The Avengers from Left: Thor (Chris Hemsworth), Iron Man (Robert Downey Jr.) and Captain America (Chris Evans).

The story unfolds rather nicely and offers each of the characters a moment to shine. While I was surprised how underused Hemsworth as Thor seemed to be, this was the only real shaft in the script as even Hawkeye was given as much of a conflict as Thor. I was surprised in this regard mainly for the reason that Loki is our villain here. That is Thor's brother and he is having to take out someone he has lived his whole life believing was someone he could love and trust. This difficult situation is hinted at in different moments throughout, but the complexities are not investigated. Granted the film is 2+ hours and has a roster of main characters, but still, if there was one thing I could change about the experience it would be that. The other main concern I had going into the film was that of how Mr. Ruffalo would take over the role of Banner/Hulk. With him being the only actor not reprising his role from a stand-alone film I wasn't what you would call worried, but rather concerned with how he would mesh into the role as he and Ed Norton don't strike me as similar-styled actors. While there was slight disappointment in Thor's storyline, Banner became a more integral part and pal of Stark's than I imagined and their shared dynamic was flawless. The Hulk was also handled properly here and though I feel in the minority when I say I really enjoyed 2008's "The Incredible Hulk" this is definitely an improvement of where the big green guy's solo films may be headed. Downey Jr. does his thing as the perfectly sarcastic and narcissistic Stark and doesn't end up stealing as much of the show as you'd expect. Evans improves his Steve Rogers and makes him still the most earnest and honorable of soldiers while allowing just the right amount of new world thought into his persona.

Director Whedon was nice enough to weave in a strong character for Johannson's skillset and gives Tom Hiddleston as Loki room to flourish as he brings a menacing if not at times laughable evil to the occasion. While in the beginning we wonder what significance his army has to the story and who provided them, where they came from is never really explained. Though, if you stay just mid-way through the credits you'll receive a hint as to why they were included here and what they are setting us up for. I would have complained about a lack of justification, but after witnessing this extra scene and realizing the level of planning that has gone into this universe and franchise it is clear that there will be plenty of justification to follow. What we have witnessed here is simply the tip of the iceberg it seems.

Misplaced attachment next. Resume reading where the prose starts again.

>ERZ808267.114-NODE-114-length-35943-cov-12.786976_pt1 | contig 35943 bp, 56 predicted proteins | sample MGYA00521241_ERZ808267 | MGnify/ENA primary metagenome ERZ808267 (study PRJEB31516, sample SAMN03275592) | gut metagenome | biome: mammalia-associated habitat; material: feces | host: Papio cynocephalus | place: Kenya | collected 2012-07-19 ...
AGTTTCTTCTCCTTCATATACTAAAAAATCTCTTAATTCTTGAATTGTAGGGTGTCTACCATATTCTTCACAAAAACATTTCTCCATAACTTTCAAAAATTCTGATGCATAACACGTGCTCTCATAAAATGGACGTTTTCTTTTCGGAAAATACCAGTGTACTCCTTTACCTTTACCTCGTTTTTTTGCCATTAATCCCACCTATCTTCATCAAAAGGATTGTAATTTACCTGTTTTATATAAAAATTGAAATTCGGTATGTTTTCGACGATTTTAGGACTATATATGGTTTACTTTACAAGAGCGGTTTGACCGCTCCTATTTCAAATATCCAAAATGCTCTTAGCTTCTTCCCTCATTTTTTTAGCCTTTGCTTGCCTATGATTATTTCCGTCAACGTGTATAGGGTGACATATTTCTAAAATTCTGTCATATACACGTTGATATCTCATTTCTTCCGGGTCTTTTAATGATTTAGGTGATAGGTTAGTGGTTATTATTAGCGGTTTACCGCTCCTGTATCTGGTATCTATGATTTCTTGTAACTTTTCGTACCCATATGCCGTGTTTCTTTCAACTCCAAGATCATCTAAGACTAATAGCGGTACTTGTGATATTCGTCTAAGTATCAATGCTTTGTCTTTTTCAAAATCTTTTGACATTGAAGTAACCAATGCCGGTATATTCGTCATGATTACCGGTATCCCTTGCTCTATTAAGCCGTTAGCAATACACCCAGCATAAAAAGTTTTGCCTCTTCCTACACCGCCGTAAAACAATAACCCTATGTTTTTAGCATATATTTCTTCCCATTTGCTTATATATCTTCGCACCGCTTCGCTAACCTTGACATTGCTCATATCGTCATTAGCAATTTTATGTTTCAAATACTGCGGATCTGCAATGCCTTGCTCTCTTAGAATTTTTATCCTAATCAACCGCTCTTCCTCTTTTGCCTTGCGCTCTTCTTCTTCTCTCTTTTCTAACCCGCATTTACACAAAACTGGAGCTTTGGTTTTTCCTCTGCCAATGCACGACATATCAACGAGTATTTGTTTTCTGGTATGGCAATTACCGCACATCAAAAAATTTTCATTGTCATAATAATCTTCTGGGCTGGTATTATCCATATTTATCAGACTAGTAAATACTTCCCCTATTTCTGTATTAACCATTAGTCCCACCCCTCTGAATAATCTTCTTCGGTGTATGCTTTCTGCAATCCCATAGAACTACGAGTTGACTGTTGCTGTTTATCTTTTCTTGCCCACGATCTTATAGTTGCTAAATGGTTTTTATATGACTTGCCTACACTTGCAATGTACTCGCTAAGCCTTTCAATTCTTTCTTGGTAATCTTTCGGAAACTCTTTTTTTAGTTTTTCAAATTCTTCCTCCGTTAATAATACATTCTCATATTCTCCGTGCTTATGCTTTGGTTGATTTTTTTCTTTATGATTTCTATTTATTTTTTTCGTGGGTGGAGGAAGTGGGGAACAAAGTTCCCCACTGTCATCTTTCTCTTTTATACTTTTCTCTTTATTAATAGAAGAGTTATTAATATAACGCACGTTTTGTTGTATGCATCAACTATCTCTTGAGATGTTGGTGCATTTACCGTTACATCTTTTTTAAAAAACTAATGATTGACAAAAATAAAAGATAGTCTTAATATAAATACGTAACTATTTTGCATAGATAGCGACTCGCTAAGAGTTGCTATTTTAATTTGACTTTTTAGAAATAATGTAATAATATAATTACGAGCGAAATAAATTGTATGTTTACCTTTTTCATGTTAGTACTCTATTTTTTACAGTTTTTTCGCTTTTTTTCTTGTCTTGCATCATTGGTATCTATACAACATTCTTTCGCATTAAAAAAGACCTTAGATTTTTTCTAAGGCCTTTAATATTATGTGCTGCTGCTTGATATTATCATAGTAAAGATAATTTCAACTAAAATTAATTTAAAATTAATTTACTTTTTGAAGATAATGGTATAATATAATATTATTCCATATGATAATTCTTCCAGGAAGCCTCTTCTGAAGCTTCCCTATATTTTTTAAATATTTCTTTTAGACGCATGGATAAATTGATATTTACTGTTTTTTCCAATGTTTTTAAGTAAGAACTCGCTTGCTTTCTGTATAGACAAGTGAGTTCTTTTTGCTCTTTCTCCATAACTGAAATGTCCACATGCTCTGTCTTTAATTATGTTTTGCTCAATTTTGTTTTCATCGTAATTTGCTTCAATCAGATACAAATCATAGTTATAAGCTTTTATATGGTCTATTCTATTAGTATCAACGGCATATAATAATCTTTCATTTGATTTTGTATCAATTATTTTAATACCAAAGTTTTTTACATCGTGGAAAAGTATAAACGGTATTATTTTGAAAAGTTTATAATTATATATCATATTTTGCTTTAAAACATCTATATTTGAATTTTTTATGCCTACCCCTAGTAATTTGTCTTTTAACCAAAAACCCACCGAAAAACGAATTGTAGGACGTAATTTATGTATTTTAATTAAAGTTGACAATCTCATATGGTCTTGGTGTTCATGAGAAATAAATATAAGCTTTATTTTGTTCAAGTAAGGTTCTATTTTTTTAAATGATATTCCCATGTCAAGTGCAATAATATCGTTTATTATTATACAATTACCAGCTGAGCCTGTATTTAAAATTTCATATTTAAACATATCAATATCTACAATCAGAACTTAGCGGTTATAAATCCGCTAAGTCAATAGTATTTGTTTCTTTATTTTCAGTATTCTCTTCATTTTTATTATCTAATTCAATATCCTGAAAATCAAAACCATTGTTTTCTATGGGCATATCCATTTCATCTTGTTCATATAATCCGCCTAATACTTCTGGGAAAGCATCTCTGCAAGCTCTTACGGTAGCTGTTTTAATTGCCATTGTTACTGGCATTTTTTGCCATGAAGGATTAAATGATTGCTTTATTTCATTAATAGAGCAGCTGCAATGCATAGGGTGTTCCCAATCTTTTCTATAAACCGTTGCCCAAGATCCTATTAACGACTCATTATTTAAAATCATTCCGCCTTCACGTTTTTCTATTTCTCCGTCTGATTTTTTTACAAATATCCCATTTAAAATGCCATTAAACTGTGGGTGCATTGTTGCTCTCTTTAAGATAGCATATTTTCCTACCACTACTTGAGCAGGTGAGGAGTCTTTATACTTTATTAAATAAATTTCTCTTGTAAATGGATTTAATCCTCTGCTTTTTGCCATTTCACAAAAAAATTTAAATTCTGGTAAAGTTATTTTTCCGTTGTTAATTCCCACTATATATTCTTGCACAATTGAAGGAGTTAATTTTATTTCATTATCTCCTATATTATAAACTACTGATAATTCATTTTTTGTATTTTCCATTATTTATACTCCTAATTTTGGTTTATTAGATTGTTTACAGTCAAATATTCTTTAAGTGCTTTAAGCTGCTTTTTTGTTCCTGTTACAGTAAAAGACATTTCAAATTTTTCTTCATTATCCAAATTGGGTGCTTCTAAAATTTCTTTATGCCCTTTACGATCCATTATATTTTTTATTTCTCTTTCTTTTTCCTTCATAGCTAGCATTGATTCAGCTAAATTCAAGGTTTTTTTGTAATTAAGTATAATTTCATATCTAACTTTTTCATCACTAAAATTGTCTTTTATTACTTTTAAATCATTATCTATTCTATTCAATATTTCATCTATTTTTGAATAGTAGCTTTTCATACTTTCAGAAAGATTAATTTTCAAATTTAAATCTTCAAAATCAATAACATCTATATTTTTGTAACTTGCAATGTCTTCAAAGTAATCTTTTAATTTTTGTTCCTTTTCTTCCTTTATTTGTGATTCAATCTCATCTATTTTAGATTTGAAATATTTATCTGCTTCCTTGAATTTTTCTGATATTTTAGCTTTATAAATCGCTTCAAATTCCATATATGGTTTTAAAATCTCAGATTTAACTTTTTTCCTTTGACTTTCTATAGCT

The Hulk (Mark Ruffalo) performs his signature smash.
"The Avengers" is a grand spectacle of a film and delivers on every cylinder I expected it to. Sure there were things dismissed and looked over that I was hoping would be included, but knowing that this is not the pinnacle of what Marvel is trying to do, but merely a starting point makes me all the more excited. I mentioned earlier that what the best part about "The Avengers" was is the fact that it understands its audience and its wants and needs. This comes across I think because Whedon never let himself forget who this was for and more importantly, what he would have wanted to see as a viewer. He is clearly a beloved fan of the source material and to be given the freedom to realize this project on screen was no doubt nothing short of pure joy mixed with a little bit of pressure. For this film, this introduction to all of these heroes as a team is one of not just fun, but pure entertainment. When people began making movies that were inspired by the imagination this is where they someday hoped we would be. This is that epitome of what the cinematic experience should be incarnate. It is fun, breathtaking, and completely bombastic in the best of ways. It builds to the final battle (which we've all seen clips for in the ads) and it delivers what we have wanted from these characters in their own regards. This is not the meeting of two enemies, it is all out warfare between an army of outcasts and a race whos purpose is yet unknown. There is something extremely engaging about how this all came together and something magical about watching it all unfold. All we can wonder is where it might go from here and with no hesitation will I commit to follow these heroes.